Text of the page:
"I definitely think this debate will be primarily about economics, because there are very few voices left who want to argue about whether or not global warming is really a problem," said Dan Lashof, director of the Natural Resources Defense Council climate center, a bill supporter.

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Brain Surgery: What Kennedy Experienced

from ABC News

Surgeons at Duke University Medical Center in Durham, N.C., report that Sen. Ted Kennedy is doing well after nearly four hours of surgery [yesterday] to remove a cancerous brain tumor.

For part of the surgery, the 76-year-old Massachusetts senator was awake and conscious, according to an Associated Press report. This relatively new and dramatic approach is being used by surgeons in cases when a malignant tumor isn't readily accessible on the surface of the brain.

So after cutting into Kennedy's skull, Dr. Allan Friedman—the surgeon wielding the scalpel—had to find a pathway through the brain to get at the tumor. For this he needed the patient's conscious help to avoid damaging brain cells essential for speech, movement and other important functions.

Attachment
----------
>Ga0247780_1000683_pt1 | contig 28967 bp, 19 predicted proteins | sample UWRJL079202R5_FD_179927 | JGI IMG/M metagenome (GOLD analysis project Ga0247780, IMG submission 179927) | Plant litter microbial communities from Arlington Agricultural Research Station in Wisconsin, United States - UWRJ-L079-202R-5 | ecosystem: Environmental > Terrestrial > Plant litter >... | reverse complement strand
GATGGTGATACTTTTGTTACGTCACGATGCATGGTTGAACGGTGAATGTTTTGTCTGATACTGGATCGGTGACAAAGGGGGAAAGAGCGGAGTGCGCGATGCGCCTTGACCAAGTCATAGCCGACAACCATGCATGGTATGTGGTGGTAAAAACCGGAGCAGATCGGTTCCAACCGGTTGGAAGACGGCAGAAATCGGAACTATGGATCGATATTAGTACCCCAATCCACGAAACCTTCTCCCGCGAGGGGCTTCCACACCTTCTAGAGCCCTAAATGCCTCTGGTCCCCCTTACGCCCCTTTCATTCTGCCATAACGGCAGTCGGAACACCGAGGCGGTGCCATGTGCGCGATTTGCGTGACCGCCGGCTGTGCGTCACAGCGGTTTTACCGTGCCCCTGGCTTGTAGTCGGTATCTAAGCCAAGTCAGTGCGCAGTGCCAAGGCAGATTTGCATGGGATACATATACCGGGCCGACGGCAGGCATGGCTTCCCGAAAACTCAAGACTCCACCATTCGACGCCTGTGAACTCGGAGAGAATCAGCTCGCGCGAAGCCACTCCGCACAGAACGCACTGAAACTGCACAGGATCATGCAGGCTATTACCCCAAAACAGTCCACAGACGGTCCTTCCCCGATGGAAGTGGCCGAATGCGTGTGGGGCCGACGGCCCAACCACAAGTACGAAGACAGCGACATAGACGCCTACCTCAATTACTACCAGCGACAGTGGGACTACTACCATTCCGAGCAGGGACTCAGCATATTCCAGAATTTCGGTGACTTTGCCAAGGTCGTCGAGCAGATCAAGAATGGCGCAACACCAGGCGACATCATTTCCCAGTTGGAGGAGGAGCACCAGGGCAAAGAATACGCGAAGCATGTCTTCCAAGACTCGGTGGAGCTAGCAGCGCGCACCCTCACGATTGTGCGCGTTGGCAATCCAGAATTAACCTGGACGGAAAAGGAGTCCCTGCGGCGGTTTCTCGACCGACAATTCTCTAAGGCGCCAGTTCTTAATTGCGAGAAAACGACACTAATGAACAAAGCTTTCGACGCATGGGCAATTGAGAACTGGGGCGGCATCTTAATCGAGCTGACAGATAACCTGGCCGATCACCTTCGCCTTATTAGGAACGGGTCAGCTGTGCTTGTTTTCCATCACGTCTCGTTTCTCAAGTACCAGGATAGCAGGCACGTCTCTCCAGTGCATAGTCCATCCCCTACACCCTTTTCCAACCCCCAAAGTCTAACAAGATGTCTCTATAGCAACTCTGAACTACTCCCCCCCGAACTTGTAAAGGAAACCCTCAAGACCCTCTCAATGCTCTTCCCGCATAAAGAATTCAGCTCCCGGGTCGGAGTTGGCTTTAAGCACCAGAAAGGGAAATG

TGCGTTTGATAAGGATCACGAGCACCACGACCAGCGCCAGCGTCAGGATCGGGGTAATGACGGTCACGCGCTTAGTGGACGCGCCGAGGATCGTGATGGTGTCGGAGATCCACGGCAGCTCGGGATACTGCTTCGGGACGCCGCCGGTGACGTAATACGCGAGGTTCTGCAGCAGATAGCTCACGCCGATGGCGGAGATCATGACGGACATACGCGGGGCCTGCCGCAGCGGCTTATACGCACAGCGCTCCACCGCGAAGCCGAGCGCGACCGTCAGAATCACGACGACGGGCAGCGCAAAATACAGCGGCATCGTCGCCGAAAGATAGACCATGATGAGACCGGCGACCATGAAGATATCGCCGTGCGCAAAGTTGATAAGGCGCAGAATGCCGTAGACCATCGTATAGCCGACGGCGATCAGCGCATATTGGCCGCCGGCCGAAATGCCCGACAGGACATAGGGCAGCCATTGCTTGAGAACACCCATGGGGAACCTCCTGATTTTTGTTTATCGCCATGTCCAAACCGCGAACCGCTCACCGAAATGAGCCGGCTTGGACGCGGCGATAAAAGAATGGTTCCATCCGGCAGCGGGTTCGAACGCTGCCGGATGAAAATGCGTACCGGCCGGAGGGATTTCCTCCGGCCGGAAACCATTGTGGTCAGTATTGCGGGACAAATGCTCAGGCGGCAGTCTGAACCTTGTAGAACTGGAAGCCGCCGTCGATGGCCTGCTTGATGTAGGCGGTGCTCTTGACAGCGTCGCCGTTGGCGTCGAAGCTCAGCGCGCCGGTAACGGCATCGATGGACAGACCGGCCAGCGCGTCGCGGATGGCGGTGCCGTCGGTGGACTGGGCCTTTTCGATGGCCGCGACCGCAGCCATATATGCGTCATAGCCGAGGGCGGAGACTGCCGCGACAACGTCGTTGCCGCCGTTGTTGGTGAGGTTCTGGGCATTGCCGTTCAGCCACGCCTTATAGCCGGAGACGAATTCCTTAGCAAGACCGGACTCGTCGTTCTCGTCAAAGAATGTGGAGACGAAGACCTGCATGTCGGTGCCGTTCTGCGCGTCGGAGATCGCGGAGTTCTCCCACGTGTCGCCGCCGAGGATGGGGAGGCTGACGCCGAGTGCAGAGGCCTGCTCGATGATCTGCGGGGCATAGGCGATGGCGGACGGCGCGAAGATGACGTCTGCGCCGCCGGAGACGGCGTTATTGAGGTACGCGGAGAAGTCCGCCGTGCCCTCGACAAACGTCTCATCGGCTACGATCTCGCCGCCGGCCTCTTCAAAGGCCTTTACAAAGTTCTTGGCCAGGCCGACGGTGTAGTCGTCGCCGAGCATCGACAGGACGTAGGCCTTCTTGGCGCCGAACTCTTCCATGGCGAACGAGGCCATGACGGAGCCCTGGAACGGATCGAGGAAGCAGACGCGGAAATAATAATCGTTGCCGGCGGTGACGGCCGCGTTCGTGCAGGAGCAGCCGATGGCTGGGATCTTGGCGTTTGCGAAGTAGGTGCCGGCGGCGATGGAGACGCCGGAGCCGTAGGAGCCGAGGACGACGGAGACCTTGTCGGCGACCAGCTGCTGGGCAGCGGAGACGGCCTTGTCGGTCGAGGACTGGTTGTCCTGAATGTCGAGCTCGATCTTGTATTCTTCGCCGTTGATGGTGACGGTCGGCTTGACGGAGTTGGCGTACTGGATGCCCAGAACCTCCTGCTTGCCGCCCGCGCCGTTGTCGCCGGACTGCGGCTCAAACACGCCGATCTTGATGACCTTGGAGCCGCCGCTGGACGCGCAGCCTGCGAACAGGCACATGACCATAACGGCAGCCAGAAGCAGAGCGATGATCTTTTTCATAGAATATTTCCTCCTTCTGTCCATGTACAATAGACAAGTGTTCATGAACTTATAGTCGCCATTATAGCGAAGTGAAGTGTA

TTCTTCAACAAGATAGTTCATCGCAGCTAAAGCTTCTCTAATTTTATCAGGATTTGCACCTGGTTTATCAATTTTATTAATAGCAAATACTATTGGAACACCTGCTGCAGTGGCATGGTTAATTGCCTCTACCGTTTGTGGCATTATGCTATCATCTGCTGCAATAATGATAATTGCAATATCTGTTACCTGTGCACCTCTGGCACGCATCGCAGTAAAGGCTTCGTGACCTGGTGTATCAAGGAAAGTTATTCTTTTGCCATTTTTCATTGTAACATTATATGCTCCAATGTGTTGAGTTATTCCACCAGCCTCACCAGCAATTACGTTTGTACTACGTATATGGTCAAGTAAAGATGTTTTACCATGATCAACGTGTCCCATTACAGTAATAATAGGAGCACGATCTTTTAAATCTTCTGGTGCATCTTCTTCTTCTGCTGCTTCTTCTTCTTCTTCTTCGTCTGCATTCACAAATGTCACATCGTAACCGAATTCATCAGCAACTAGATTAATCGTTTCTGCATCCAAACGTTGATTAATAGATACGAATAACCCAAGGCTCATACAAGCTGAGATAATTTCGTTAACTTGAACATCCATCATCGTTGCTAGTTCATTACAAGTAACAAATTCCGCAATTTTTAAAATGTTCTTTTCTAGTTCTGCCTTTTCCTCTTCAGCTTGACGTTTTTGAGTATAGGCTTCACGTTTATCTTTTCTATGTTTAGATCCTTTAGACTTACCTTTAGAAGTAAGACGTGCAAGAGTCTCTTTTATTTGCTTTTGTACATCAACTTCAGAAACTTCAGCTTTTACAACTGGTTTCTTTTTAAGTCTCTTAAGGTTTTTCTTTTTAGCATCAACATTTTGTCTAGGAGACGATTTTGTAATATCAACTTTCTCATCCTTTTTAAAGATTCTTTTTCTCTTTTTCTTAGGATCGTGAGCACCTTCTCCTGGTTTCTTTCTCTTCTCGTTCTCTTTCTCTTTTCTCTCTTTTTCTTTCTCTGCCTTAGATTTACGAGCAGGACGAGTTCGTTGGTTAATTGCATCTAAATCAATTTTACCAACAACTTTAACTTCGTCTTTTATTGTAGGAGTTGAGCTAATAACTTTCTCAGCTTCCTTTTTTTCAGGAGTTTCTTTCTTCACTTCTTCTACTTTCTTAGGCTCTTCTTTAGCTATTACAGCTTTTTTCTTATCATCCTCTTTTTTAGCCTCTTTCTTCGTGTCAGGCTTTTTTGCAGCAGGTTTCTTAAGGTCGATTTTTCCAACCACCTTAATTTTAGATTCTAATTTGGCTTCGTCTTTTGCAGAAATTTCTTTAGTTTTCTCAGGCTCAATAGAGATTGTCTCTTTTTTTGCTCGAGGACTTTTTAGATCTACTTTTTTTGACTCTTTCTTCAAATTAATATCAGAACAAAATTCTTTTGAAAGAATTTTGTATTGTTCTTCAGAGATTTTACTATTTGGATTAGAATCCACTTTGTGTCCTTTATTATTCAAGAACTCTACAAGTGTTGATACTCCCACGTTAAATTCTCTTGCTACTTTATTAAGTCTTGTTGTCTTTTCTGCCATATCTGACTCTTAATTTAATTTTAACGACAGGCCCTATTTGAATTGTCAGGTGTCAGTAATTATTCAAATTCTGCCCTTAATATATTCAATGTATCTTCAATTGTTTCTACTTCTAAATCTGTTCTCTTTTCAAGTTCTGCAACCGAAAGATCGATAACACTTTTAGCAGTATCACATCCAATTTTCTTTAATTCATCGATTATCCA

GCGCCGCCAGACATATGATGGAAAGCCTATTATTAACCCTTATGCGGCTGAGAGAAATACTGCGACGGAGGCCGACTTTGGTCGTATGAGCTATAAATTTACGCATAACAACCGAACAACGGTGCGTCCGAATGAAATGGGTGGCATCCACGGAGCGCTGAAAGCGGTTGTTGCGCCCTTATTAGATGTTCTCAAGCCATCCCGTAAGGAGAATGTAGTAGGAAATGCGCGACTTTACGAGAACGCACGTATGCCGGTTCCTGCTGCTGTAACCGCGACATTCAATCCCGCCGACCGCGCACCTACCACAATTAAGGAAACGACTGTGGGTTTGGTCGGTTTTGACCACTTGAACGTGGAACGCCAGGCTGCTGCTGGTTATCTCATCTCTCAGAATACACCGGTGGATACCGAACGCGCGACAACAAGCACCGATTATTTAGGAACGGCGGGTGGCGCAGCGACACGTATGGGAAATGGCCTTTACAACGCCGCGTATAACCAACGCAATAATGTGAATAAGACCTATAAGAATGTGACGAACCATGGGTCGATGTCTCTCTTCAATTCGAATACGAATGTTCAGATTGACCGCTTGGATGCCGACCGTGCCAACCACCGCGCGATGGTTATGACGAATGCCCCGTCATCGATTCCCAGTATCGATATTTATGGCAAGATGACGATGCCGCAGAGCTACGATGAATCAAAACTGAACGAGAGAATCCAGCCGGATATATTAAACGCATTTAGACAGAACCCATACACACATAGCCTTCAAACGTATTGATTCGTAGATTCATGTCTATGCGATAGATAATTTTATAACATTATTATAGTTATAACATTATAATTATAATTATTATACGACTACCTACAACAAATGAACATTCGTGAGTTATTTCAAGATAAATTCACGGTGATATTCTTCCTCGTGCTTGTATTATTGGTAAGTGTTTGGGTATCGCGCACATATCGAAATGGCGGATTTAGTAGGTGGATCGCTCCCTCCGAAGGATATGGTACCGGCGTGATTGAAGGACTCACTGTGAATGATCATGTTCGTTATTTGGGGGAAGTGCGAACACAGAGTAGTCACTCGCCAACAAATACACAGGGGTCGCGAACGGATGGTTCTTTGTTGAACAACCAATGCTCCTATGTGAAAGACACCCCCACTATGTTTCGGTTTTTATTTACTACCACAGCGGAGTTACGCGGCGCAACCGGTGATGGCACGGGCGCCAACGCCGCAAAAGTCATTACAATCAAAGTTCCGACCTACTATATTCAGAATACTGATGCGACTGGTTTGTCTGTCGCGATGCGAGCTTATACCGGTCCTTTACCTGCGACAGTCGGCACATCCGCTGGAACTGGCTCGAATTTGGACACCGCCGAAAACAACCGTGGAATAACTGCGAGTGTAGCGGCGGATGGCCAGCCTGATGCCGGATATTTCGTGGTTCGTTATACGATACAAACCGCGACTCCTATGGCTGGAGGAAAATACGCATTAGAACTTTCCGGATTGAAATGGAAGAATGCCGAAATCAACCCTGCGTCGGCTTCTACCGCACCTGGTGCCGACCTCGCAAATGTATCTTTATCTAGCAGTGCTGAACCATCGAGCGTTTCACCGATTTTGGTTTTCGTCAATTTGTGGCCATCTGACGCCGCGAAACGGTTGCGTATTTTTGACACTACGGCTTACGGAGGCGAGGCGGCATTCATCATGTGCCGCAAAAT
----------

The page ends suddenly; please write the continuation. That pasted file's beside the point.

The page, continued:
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Violent Video Games -- the Myths and the Facts

from the Christian Science Monitor

True or false: Violent video games cause children to become more aggressive. Sorry, that was a trick question.

Despite much bandying of statistics and loud talking by critics on both sides of the argument, the real answer is that there is no real answer—at least not one that's been proved scientifically.

So say Cheryl Olson and Lawrence Kutner in their new book, "Grand Theft Childhood." "In fact, much of the information in the popular press about the effects of violent video games is wrong," write the husband and wife team, who direct the Center for Mental Health and Media at Massachusetts General Hospital in Boston.

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Study Suggests Drug Can Cut Risk of Cancer's Return

from the Baltimore Sun

CHICAGO (Associated Press) - A drug to prevent bone loss during breast cancer treatment also substantially cut the risk that the cancer would return, results that left doctors excited about a possible new way to fight the disease.

It is the first large study to affirm wider anti-cancer hopes for Zometa and other bone-building drugs called bisphosphonates. Zometa, made by Novartis AG, is used now for cancers that have already spread to the bone.

The new study involved 1,800 premenopausal women taking hormone treatments for early-stage breast cancer. Zometa cut by one-third the chances that cancer would recur—in their bones or anywhere else.